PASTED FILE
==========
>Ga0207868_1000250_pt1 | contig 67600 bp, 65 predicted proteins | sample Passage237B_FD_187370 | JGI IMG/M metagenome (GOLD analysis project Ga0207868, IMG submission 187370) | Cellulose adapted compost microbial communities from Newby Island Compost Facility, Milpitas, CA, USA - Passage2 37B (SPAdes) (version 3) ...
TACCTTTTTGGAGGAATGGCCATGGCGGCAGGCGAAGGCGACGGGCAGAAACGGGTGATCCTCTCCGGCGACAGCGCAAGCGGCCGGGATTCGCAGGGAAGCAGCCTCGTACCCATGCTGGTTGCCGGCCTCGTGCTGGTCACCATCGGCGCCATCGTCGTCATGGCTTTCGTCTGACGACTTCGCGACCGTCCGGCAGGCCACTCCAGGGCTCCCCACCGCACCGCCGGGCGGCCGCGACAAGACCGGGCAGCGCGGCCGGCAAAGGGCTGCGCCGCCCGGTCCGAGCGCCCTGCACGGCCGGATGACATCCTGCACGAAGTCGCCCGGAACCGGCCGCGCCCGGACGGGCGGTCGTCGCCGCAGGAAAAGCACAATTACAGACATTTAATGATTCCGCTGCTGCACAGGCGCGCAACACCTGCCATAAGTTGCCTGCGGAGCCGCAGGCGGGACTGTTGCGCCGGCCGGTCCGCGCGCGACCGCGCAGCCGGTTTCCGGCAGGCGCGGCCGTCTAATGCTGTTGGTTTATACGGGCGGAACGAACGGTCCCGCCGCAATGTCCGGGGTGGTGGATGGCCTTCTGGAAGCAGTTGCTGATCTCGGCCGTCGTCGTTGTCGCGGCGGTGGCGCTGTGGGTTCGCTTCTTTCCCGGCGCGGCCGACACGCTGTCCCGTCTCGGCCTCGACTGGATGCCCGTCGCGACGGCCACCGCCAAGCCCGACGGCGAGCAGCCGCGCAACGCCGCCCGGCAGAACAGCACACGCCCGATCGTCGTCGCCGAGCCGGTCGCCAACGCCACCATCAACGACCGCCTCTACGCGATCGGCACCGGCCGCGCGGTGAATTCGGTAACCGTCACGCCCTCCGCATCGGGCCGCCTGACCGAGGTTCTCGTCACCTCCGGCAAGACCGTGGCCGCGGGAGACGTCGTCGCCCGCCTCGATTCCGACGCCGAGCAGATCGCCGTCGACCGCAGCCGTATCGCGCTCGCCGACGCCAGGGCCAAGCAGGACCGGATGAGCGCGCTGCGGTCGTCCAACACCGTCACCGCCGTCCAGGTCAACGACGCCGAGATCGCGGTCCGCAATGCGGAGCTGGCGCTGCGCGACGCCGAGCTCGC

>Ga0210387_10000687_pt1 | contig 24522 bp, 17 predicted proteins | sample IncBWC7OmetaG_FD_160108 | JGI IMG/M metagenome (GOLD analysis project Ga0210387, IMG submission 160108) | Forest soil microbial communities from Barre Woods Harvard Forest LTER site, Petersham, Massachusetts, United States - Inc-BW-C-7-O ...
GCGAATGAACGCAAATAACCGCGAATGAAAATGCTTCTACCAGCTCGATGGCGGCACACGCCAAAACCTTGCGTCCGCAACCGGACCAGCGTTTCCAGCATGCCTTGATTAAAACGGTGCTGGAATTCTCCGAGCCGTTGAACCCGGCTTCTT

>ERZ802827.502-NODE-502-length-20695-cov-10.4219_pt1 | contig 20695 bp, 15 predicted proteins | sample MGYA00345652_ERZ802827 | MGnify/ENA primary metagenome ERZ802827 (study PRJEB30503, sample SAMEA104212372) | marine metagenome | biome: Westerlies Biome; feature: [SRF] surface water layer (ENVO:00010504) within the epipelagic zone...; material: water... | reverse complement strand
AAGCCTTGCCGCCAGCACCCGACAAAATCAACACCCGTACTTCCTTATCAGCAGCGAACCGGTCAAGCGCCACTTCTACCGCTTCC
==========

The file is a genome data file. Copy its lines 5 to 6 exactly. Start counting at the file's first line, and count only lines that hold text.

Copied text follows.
>ERZ802827.502-NODE-502-length-20695-cov-10.4219_pt1 | contig 20695 bp, 15 predicted proteins | sample MGYA00345652_ERZ802827 | MGnify/ENA primary metagenome ERZ802827 (study PRJEB30503, sample SAMEA104212372) | marine metagenome | biome: Westerlies Biome; feature: [SRF] surface water layer (ENVO:00010504) within the epipelagic zone...; material: water... | reverse complement strand
AAGCCTTGCCGCCAGCACCCGACAAAATCAACACCCGTACTTCCTTATCAGCAGCGAACCGGTCAAGCGCCACTTCTACCGCTTCC